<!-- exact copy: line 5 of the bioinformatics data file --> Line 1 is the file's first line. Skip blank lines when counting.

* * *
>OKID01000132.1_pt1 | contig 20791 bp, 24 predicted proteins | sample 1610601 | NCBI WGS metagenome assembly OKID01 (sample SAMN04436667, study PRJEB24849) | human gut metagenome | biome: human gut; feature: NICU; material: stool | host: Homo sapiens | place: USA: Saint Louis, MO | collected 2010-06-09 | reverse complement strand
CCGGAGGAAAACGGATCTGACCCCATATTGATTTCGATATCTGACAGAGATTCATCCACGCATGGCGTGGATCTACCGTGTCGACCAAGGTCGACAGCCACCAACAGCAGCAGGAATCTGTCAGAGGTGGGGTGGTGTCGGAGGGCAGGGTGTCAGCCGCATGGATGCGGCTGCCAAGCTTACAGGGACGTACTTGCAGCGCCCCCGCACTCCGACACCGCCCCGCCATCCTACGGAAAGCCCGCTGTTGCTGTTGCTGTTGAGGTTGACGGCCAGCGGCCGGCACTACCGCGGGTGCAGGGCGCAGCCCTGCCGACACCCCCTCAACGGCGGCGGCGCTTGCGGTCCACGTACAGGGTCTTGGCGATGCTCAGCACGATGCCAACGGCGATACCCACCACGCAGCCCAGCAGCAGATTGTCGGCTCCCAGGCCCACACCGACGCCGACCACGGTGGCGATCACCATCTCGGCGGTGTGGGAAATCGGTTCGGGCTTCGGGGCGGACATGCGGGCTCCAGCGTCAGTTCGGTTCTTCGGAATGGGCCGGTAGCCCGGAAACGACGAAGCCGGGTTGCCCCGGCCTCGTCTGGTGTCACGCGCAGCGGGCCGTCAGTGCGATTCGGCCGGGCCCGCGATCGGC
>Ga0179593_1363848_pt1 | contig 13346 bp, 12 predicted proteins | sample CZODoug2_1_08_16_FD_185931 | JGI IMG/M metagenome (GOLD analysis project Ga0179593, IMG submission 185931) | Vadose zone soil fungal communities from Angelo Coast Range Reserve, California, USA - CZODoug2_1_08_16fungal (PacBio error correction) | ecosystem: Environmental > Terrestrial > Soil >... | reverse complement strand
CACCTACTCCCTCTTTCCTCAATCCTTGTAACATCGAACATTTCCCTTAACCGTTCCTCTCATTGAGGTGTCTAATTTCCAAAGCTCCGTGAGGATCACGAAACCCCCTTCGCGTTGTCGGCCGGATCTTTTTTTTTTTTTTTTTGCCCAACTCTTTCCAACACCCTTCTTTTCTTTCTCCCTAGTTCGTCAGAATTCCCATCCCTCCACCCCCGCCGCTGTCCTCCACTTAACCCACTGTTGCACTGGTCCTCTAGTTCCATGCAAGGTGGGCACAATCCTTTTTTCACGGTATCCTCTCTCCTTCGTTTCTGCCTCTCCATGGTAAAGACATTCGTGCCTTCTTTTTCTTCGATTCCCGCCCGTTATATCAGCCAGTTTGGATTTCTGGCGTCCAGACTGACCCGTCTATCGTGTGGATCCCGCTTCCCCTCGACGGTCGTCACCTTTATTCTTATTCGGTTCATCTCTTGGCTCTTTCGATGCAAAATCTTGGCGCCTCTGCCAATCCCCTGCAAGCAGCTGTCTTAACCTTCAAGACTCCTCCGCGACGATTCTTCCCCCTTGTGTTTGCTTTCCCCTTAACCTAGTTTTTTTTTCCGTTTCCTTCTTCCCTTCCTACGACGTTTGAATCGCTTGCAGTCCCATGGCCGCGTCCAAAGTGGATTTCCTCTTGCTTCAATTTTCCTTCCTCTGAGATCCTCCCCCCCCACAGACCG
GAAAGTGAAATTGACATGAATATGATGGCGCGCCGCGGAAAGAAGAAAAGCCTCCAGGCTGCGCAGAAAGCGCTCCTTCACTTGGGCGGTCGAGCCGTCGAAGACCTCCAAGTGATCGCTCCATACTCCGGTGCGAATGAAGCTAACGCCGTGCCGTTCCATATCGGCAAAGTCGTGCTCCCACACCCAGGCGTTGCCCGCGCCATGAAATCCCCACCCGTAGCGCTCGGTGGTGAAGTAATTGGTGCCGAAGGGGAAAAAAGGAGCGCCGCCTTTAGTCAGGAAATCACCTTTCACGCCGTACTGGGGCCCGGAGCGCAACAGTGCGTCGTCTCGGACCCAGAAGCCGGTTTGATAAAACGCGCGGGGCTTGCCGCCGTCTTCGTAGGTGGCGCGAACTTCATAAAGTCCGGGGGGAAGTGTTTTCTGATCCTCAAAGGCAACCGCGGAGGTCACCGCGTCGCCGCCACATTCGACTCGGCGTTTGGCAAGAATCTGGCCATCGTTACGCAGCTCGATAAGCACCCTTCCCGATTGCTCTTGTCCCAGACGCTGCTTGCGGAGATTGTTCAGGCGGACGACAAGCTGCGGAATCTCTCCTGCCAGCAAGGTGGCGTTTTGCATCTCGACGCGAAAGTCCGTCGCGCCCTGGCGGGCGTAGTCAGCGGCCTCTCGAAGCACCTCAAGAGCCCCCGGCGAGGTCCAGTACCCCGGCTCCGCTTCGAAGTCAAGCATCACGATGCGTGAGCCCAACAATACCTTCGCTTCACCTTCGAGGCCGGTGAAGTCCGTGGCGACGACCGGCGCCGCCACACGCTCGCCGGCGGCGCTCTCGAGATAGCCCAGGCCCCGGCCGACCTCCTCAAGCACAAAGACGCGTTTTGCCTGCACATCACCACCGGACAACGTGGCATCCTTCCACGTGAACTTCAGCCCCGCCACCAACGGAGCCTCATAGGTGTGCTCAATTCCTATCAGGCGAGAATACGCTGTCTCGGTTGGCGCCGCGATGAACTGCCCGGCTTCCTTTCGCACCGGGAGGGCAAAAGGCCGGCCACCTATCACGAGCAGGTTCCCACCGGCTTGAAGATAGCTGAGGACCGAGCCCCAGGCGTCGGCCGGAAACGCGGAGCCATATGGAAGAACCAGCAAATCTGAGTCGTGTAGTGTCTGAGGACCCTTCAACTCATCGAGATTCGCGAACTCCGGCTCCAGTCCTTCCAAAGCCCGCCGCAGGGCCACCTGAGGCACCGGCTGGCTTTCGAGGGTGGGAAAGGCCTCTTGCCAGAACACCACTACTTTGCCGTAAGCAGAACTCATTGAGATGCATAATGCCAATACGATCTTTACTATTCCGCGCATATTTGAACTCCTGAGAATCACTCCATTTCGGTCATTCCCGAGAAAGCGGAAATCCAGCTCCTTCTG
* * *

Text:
GAAAGTGAAATTGACATGAATATGATGGCGCGCCGCGGAAAGAAGAAAAGCCTCCAGGCTGCGCAGAAAGCGCTCCTTCACTTGGGCGGTCGAGCCGTCGAAGACCTCCAAGTGATCGCTCCATACTCCGGTGCGAATGAAGCTAACGCCGTGCCGTTCCATATCGGCAAAGTCGTGCTCCCACACCCAGGCGTTGCCCGCGCCATGAAATCCCCACCCGTAGCGCTCGGTGGTGAAGTAATTGGTGCCGAAGGGGAAAAAAGGAGCGCCGCCTTTAGTCAGGAAATCACCTTTCACGCCGTACTGGGGCCCGGAGCGCAACAGTGCGTCGTCTCGGACCCAGAAGCCGGTTTGATAAAACGCGCGGGGCTTGCCGCCGTCTTCGTAGGTGGCGCGAACTTCATAAAGTCCGGGGGGAAGTGTTTTCTGATCCTCAAAGGCAACCGCGGAGGTCACCGCGTCGCCGCCACATTCGACTCGGCGTTTGGCAAGAATCTGGCCATCGTTACGCAGCTCGATAAGCACCCTTCCCGATTGCTCTTGTCCCAGACGCTGCTTGCGGAGATTGTTCAGGCGGACGACAAGCTGCGGAATCTCTCCTGCCAGCAAGGTGGCGTTTTGCATCTCGACGCGAAAGTCCGTCGCGCCCTGGCGGGCGTAGTCAGCGGCCTCTCGAAGCACCTCAAGAGCCCCCGGCGAGGTCCAGTACCCCGGCTCCGCTTCGAAGTCAAGCATCACGATGCGTGAGCCCAACAATACCTTCGCTTCACCTTCGAGGCCGGTGAAGTCCGTGGCGACGACCGGCGCCGCCACACGCTCGCCGGCGGCGCTCTCGAGATAGCCCAGGCCCCGGCCGACCTCCTCAAGCACAAAGACGCGTTTTGCCTGCACATCACCACCGGACAACGTGGCATCCTTCCACGTGAACTTCAGCCCCGCCACCAACGGAGCCTCATAGGTGTGCTCAATTCCTATCAGGCGAGAATACGCTGTCTCGGTTGGCGCCGCGATGAACTGCCCGGCTTCCTTTCGCACCGGGAGGGCAAAAGGCCGGCCACCTATCACGAGCAGGTTCCCACCGGCTTGAAGATAGCTGAGGACCGAGCCCCAGGCGTCGGCCGGAAACGCGGAGCCATATGGAAGAACCAGCAAATCTGAGTCGTGTAGTGTCTGAGGACCCTTCAACTCATCGAGATTCGCGAACTCCGGCTCCAGTCCTTCCAAAGCCCGCCGCAGGGCCACCTGAGGCACCGGCTGGCTTTCGAGGGTGGGAAAGGCCTCTTGCCAGAACACCACTACTTTGCCGTAAGCAGAACTCATTGAGATGCATAATGCCAATACGATCTTTACTATTCCGCGCATATTTGAACTCCTGAGAATCACTCCATTTCGGTCATTCCCGAGAAAGCGGAAATCCAGCTCCTTCTG